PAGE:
Arts in New York City: Baruch College, Fall 2008, Professor Roslyn Bernstein
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Category — Critic’s Corner

Art and Love in Renaissance Italy : There is no other way to put it!


Oscar Wilde once wrote, “All art is useless, except that it is intensely admired”. If so, then what is the use of painting? Sculpting vases, panels or jewelry? What makes them so special that The Museum of Metropolitan Art would exert so much of their resources into obtaining almost over 150 pieces for an exhibit?

The answer lies quite simply in the title of the exhibit. “Love and Romance in Renaissance Italy. All these objects were created as everlasting symbols of status, piety and love. As I trembled in the slightly chilly marble hall where most of the exhibit was housed I could not help but embrace how aptly titled it was.

  The painting of a beautiful woman probably commissioned by a doting husband stared across a blue and white ceramic vase. Celestial cherubs and gods like Venus, commissioned by those who tried in every way to be closer to God were recurring motifs. It is difficult not to generalize or to be overly sentimental in analyzing Renaissance art because the artists themselves deliberately exaggerated the subjects. Immense oil paintings of partially nude women of impressive proportions gazed the viewer out of countenance. This was considered beauty! Past tense is used because standards of what stands for love or beauty has drastically changed in a society that is so insecure.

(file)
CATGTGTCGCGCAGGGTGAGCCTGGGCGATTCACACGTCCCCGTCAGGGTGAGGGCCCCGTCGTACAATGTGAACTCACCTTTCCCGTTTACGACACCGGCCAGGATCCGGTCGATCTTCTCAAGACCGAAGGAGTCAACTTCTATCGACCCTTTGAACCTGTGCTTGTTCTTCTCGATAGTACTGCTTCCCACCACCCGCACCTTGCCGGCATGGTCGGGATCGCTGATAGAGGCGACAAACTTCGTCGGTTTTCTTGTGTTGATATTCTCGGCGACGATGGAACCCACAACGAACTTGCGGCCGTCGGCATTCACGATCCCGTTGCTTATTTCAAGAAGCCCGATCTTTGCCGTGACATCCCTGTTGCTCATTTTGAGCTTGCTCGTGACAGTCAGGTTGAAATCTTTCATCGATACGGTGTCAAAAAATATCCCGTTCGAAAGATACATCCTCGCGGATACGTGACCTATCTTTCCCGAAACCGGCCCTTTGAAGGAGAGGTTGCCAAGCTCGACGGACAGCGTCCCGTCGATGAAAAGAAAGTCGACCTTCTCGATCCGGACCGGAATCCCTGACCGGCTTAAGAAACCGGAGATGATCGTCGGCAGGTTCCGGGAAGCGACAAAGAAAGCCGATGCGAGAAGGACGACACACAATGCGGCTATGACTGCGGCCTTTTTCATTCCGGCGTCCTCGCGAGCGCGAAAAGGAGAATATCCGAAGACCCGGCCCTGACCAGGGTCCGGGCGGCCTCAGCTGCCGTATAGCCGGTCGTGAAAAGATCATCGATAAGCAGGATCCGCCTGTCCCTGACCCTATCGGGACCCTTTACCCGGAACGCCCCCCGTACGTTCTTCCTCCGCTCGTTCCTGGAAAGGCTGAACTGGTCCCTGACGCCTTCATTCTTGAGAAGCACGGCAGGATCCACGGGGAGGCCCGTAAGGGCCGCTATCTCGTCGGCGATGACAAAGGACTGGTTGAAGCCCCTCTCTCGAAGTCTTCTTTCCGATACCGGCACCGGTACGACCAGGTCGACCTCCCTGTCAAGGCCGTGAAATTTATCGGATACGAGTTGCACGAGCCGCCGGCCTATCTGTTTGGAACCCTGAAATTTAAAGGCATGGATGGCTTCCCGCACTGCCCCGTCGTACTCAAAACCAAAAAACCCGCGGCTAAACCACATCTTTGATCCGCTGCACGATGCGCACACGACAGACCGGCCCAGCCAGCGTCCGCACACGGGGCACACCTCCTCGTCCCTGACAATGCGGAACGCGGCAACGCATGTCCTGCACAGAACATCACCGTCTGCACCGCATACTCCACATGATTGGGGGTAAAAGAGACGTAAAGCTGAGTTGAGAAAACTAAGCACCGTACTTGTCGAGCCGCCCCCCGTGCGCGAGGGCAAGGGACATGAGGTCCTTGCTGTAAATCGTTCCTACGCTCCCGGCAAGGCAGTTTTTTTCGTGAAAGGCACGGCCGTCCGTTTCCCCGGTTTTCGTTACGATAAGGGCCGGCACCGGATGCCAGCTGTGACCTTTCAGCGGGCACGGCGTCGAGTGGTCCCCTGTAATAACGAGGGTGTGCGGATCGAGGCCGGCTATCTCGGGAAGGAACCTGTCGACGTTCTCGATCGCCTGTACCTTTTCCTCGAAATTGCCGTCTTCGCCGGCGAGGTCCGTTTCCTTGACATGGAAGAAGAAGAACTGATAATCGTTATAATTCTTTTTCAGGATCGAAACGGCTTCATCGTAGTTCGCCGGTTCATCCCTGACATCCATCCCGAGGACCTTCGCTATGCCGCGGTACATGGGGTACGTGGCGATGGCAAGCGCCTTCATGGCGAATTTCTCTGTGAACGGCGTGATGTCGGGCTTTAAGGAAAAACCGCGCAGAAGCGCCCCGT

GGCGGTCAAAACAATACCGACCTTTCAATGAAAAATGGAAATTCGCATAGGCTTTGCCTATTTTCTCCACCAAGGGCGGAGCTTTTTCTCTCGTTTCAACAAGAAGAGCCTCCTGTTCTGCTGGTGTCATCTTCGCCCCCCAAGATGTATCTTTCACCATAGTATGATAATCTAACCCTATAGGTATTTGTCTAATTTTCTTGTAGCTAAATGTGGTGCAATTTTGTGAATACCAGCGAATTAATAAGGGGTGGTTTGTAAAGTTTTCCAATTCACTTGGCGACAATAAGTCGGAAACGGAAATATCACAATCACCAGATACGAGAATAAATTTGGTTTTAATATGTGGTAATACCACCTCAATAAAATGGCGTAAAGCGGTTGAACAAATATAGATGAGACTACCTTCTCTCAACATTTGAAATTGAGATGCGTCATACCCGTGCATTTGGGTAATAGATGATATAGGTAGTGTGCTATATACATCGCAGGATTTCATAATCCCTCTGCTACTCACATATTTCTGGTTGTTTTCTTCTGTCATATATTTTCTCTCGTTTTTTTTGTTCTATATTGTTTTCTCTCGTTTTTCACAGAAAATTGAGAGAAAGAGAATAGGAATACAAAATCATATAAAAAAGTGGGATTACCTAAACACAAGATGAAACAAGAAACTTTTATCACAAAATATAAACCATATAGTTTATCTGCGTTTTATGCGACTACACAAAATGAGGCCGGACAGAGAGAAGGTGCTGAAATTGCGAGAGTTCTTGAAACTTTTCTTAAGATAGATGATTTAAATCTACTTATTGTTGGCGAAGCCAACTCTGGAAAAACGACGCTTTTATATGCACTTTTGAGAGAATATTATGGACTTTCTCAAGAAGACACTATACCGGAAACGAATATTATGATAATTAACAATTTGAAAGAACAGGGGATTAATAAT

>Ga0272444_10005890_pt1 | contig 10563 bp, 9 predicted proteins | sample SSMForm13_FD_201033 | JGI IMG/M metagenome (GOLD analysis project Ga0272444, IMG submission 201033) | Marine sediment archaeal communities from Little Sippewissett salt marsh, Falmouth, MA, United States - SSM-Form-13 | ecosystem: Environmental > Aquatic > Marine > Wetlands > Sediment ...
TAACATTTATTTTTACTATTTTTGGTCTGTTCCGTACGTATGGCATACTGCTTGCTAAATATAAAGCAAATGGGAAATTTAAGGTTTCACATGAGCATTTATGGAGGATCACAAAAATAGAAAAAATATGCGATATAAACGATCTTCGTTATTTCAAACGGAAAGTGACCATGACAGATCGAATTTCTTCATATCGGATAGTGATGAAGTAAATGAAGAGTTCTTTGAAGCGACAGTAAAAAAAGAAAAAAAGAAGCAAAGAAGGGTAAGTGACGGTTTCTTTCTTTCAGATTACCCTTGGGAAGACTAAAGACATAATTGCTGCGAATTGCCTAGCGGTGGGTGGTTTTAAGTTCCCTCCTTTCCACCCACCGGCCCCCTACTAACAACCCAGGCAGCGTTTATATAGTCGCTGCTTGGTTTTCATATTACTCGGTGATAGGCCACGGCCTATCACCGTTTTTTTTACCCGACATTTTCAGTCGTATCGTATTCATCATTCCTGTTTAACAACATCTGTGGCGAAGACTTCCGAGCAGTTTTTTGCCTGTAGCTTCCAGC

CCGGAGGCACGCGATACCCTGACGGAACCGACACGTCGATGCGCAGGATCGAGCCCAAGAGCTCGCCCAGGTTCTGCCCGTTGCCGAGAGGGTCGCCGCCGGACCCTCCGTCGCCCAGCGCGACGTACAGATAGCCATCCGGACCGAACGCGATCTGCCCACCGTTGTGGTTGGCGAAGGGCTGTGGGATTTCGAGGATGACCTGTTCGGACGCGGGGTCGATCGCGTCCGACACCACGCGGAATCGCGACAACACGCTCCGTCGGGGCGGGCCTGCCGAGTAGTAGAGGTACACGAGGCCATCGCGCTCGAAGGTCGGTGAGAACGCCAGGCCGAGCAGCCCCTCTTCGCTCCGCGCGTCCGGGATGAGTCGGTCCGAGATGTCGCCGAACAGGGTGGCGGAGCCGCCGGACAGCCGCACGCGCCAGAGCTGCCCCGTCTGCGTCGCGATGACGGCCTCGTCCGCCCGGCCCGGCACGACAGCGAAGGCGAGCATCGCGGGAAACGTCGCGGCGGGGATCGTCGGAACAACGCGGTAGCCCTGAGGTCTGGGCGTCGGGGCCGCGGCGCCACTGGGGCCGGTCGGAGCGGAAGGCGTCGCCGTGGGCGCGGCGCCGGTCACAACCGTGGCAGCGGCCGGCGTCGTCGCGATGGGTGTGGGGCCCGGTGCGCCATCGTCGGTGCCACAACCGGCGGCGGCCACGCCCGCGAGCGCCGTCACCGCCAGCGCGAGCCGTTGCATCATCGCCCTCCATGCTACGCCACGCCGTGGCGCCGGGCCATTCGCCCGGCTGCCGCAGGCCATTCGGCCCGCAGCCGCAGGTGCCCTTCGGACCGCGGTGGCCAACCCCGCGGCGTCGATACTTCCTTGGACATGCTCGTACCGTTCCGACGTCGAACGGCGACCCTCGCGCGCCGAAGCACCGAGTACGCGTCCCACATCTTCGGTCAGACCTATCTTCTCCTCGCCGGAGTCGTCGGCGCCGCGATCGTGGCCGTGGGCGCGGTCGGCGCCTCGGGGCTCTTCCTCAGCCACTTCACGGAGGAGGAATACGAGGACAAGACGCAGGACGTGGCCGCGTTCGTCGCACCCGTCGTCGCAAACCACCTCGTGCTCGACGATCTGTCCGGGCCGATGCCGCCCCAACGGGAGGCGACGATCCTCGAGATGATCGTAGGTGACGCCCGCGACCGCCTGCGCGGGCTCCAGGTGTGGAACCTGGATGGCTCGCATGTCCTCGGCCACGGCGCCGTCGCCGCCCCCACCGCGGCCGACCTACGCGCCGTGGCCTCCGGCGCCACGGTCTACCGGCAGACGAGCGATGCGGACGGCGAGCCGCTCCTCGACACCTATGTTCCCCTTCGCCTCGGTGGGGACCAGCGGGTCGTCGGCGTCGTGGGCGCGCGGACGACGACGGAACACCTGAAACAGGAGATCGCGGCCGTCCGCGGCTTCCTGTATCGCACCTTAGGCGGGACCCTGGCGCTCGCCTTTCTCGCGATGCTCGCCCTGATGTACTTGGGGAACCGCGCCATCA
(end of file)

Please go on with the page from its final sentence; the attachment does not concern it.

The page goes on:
Historically, the High Italian Renaissance was a period where the pursuit of perfection was channeled through the skill of artists and their craft. Looking at their preindustrial era surroundings they saw potential for beauty and divinity reminiscent of the grandeur that was Rome. One such man was Fra Fillipo Lippi. He was a painter and monk. I recognized his style instantly as I my eyes skipped across the room. He specialized in profile paintings of Italian nobility and mostly couples as seen in the painting “Portrait of a Woman and a Man at a Casement”. In his pursuit of idealization he focuses on the details of an elaborate headpiece and dress rather than the woman that wore it. Her exaggeratedly high forehead, lack of eyebrows, and wan pallor though disconcerting the viewer was considered beauty. On her right arm he wrote the word “Leal” in Italian. Understandably to further emphasize her perfection as a loyal wife. Lorenzo Lotto also undertook to paint in this time and his portayal of “Venus and Cupid” is awe inspiring. Venus as the godess of beauty reposed and completely at ease with cupid at her feet gives and indescribable sense of serenity and peace. This was art and love in renaissance Italy.

This romantic idealization went beyond the human form. In the artist’s eyes and in my minds eye it transcended into human nature itself.

December 29, 2008   Comments Off on Art and Love in Renaissance Italy : There is no other way to put it!

Tres Bien Mais Triste


“Les Ecailles De La Memoire”, better understood as “The Scales of Memory” at the Brooklyn Academy of Music, better known as “BAM”, was a disconcerting piece of African interpretive dance. [Read more →]

December 29, 2008   Comments Off on Tres Bien Mais Triste

Urban Bush Women

Performed at the Brooklyn Academy of Music, Urban Bush women displayed African American culture and traditions as well as the struggle that came with African Diaspora, migration of Africans to America and later on to the world, through expressive dance performances. For many members of the audience like me, it was difficult to understand the story of the dance performance.  Only in the end did I realize that there was no plot. Without sufficient introduction in the beginning of the performance, Urban Bush women confused its audience. [Read more →]

December 21, 2008   2 Comments

Art and Love in the Italian Renaissance